Ask Taco Charlton if he’d rather be a slug or a bullet — like his defensive coordinator Don Brown did — and you’ll get a laugh out of the senior defensive end.

Like most, Charlton would prefer to be the bullet, though his performance as the proverbial “slug” last season certainly wasn’t lacking.

Despite starting just three games, Charlton managed to tally 8.5 tackles for loss and 5.5 sacks as an end in former defensive coordinator D.J. Durkin’s 3-4 defense. The numbers with such limited snaps are even more impressive considering injuries along the defensive line forced Charlton to play as both a tackle and an end.

As a result, Charlton had to carry more weight to be better equipped to handle the opposition’s running game — hence Brown’s playful comparison.

But under his new defensive coordinator’s system, Charlton is back to being the bullet, having lost 13 pounds this offseason. Heading into fall camp, Charlton’s weight is listed on the roster at a still-formidable 272 pounds.

That weight on a hulking 6-foot-6 frame that has spent close to four years in a college weight room could be a nightmare for offensive lines this season — which is Charlton’s goal.

“Going to a 4-3 defense kinda suits my game a lot, because it puts me outside where I can use a lot of my speed,” Charlton said at Sunday’s team media day. “Going back to a 4-3 end, I believe my production is only going to skyrocket. It wasn’t necessarily bad weight that I had on last year, but it was baggage I didn’t need and (the weight loss) allowed me to be a lot faster off the edge and get the speed that I really wanted back.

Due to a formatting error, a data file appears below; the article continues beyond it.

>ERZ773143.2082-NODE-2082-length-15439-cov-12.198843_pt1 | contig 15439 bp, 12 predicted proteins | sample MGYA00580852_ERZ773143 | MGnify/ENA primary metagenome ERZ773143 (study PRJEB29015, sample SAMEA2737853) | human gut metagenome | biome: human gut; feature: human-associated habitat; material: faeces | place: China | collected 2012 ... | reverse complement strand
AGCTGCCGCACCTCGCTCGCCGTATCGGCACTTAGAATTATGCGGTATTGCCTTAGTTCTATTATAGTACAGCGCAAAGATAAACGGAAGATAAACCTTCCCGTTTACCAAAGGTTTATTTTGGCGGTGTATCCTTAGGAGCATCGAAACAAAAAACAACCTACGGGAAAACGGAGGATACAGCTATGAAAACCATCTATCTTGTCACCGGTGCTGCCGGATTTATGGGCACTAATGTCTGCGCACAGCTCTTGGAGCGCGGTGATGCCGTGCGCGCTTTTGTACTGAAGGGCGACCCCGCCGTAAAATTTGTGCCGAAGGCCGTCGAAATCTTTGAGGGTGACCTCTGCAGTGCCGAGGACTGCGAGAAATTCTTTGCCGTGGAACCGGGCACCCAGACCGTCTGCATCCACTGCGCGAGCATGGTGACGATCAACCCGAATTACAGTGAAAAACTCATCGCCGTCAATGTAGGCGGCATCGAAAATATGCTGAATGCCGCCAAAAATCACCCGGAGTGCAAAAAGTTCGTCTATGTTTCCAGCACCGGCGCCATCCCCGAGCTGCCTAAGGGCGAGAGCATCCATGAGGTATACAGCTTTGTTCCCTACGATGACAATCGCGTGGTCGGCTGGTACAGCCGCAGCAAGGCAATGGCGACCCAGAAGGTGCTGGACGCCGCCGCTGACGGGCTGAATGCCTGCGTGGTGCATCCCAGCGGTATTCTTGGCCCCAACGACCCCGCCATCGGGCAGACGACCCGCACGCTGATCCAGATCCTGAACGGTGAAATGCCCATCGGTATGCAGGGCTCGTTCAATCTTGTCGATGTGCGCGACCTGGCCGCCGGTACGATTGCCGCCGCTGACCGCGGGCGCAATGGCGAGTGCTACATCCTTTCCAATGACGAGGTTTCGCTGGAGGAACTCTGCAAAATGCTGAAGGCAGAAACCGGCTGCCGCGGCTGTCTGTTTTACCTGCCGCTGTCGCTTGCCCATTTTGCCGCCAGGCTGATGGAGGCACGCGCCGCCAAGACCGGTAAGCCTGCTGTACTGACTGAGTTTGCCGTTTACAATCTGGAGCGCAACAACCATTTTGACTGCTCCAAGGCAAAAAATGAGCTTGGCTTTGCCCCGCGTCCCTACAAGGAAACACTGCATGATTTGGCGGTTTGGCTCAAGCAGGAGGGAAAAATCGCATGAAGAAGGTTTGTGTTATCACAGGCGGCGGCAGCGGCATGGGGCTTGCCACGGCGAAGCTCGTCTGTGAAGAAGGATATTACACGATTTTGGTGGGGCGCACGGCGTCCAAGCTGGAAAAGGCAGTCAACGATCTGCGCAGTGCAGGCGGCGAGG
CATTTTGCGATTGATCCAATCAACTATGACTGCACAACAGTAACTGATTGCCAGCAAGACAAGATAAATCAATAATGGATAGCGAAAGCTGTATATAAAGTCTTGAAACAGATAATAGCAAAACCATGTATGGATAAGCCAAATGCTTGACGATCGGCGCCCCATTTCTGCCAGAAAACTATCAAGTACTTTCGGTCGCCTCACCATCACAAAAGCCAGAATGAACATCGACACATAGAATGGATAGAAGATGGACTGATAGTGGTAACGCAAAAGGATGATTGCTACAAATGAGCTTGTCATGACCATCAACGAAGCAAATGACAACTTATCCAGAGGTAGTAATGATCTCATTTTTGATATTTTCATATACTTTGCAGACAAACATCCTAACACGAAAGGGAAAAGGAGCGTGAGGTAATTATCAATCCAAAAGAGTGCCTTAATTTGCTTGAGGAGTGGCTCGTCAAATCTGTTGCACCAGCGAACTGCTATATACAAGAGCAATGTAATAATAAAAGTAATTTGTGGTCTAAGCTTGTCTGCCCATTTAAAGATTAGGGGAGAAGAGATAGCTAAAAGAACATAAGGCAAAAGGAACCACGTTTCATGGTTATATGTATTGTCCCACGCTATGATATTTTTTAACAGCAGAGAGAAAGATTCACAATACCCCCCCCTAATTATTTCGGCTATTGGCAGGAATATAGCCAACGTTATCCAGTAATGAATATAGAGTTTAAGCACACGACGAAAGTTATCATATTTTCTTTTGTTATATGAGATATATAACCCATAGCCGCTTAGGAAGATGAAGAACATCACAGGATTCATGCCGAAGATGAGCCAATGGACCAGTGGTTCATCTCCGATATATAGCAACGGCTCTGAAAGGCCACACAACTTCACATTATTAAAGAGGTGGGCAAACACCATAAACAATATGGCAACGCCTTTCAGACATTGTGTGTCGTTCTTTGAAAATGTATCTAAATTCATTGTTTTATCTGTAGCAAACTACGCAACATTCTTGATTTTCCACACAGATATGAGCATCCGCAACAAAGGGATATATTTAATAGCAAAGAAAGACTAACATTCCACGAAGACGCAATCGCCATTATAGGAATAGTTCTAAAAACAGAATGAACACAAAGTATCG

“That speed coming off the edge is something that our team needs, and (Brown) wants me to be that pass rusher that we need. That’s what I’m going to be capable of bringing.”

Charlton has enjoyed learning under Brown — a coach with a penchant for bringing pressure with all kinds of blitzes.

That, Charlton explains, allows the defensive line to be free.

“One of the worst things is when you have to contain the whole time,” Charlton said. “You can’t really rush (the passer) because you’re so afraid of the quarterback getting out. But with coach Brown, he blitzes so much. As a rusher, when you hear that, you’re really able to pin your ears back and go get the quarterback.”

That’s not to say Charlton isn’t willing to flex back inside if asked. He’s adamant in saying that he’ll do anything to help his team win, and if that means having to flip back-and-forth between positions, so be it. He has played pretty much every position on the line in his career — strong side, weak side, rush end and tackle.

“So I’m really capable of going back and forth and playing wherever my team needs, and I’m able to do it and be productive at it,” Charlton said. “If a coach moves me inside, I can definitely rush (the passer). I’ve got the speed to do it, and I’m strong enough to do it.”

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